4. Accidental loss of small amounts of urine?

0

1

2

3

4

5

5. Night time urination?

0

1

2

3

4

5

6. Waking up at night because you had to urinate?

0

1

2

3

4

5

7. An uncontrollable urge to urinate?

0

1

2

3

4

5

8. Urine loss associated with a strong desire to urinate?

0

1

2

3

4

5

Are you a male? If male, add 2 points to your score

After 4 weeks of sodium bicarbonate treatment, while urine pH increased from 5.31 to 7.2 on average, there was no significant change in blood pH values. In our study, a significant increase was observed in urine pH levels after potassium citrate treatment. However, there was no significant relationship between the amount of change in urine pH and the amount of change in the OAB-v8 score. Too much urine pH change does not mean that there will be more improvement in the patient's complaints and a greater decrease in OAB-v8 scores.

Potassium citrate can also cause changes in blood electrolyte values, especially potassium levels, as well as changes in urine parameters. In a study, it was observed that there was no significant change in blood calcium levels after potassium citrate treatment.23 In another study, it was found that there was no significant change in the blood creatinine, sodium, potassium and calcium levels in which potassium citrate treatment was initiated and after 3 months.24 In this study, no significant change was observed in these blood values after one month of treatment in accordance with the literature. Nevertheless, blood sodium, potassium, calcium and creatinine levels should be checked at regular intervals during potassium citrate treatment. Blood electrolyte levels should be closely monitored, especially in elderly patients and patients with comorbidities.

There are some limitations in our study. It was assumed that the agents which the patients started with other indications did not affect the bladder or voiding functions. Although these agents are not related to the bladder, they can affect urine pH and bladder functions by mechanisms we do not know. Another limitation is any fluid and dietary advice was provided to patients that might affect urinary pH. Each patient was free on his/her own fluid consumption and diet.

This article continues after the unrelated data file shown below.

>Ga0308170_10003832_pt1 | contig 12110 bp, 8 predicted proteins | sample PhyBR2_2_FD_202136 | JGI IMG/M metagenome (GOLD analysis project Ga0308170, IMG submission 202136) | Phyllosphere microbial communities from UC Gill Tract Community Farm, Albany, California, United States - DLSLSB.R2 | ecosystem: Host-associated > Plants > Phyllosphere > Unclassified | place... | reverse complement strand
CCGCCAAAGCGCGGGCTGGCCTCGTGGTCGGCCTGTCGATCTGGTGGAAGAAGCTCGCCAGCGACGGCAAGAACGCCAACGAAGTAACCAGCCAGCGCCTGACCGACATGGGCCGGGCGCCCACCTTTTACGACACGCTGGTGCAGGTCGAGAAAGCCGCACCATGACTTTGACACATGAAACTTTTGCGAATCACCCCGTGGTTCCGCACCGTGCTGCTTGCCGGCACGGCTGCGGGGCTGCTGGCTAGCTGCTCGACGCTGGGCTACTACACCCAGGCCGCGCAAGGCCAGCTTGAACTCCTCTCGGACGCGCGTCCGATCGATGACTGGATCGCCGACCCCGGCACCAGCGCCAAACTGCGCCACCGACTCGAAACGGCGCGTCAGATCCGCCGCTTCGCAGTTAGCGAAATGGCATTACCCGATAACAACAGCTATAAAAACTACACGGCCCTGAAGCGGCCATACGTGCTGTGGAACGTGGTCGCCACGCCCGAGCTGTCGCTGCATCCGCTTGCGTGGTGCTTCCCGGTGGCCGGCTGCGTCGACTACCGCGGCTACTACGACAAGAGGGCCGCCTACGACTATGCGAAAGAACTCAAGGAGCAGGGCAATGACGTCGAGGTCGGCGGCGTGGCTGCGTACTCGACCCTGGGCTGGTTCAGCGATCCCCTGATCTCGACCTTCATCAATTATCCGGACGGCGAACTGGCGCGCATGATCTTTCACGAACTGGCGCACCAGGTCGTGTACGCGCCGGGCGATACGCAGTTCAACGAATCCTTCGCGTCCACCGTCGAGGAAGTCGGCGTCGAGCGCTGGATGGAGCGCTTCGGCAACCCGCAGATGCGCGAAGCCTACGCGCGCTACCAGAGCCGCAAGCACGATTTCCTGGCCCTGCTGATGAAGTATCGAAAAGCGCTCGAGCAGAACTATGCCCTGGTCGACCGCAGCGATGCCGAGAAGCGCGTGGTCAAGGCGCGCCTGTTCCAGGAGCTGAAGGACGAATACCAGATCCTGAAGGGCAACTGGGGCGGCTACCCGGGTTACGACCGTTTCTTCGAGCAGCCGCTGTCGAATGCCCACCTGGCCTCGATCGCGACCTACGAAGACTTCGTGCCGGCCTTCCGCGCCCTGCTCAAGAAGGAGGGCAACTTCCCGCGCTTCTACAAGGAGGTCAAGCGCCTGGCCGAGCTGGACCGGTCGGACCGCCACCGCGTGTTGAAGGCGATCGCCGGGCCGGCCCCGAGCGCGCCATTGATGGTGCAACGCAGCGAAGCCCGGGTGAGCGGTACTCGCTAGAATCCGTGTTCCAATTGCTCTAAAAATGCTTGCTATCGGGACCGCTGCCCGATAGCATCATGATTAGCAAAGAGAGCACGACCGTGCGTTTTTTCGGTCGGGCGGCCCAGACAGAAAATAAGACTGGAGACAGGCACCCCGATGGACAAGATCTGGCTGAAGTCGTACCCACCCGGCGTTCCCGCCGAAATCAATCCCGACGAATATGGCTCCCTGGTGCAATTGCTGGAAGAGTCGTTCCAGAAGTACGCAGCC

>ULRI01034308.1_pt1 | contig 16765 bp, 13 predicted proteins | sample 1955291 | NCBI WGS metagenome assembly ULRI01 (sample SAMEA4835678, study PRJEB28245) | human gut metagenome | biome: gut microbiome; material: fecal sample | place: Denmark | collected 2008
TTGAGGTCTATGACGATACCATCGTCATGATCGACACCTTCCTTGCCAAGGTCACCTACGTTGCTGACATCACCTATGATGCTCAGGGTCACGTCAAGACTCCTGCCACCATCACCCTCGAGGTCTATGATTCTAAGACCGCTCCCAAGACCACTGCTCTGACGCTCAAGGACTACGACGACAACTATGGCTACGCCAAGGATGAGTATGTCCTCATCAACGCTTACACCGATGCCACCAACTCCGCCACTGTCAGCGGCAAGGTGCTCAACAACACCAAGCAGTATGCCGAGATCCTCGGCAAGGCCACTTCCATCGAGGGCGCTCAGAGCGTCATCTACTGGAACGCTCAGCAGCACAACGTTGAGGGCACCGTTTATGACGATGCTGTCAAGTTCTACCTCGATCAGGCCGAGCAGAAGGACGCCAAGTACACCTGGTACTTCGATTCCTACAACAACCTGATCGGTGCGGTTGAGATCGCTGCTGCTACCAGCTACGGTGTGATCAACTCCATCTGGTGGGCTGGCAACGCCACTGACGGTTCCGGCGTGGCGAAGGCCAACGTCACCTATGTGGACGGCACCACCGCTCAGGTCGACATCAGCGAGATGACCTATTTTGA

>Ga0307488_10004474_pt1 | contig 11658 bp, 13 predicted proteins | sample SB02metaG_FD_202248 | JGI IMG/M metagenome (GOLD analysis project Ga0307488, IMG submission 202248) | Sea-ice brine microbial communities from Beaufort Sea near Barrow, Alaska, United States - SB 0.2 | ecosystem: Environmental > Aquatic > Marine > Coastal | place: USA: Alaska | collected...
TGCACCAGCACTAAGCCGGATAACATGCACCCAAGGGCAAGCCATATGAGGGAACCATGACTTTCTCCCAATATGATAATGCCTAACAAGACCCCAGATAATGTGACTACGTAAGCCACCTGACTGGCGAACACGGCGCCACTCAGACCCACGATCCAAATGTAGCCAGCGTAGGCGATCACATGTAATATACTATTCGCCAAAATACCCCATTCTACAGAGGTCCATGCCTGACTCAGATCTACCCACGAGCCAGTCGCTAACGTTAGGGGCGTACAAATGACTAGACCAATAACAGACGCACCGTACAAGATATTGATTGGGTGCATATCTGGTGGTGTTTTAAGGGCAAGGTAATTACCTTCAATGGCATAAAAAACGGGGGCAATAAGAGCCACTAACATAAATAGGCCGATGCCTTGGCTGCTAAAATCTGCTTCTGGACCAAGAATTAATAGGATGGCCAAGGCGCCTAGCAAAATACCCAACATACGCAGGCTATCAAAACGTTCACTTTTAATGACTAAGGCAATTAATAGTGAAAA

This study is the first study in the literature on the effect of potassium citrate on reducing OAB symptoms. Patients with a diagnosis of OAB; and particularly those, suffering from the side effects of anticholinergic treatments may benefit from potassium citrate therapy. The effect of potassium citrate treatment on ameliorating OAB symptoms in elderly patients is more distinct. Larger randomised prospective placebo controlled studies are needed for clear data on treatment efficacy, safety, and patient compliance.

CONCLUSION

OAB is a chronic disease that affects a large part of the society. The treatment is lengthy and its cost is very high. Increasing the urine pH value with potassium citrate may be a part of the treatment of this disease.

ETHICAL APPROVAL:
All procedures performed in this study involving human participants were in accordance with the ethical standards of The Institutional Research Committee and with the 1964 Helsinki Declaration, and its later amendments or comparable ethical standards. This study was approved by Alanya Alaaddin Keykubat University Medical Ethics Committee, (10354421-2019/4) Turkey.

PATIENTS' CONSENT:
Informed consents were obtained from all individual participants included in the study.

CONFLICT OF INTEREST:
Authors declared no conflict of interest.

AUTHORS' CONTRIBUTION:
MU: Design of the work, analysis, drafting the work, revising it critically, final approval of the version to be published.
AA: Substantial contributions to the conception, revising it critically.
MT: Analysis, revising it critically, final approval of the version to be published.
SAO: Design of the work, revising it critically.
MD: Acquisition, drafting the work, integrity of any part of the work are appropriately investigated and resolved.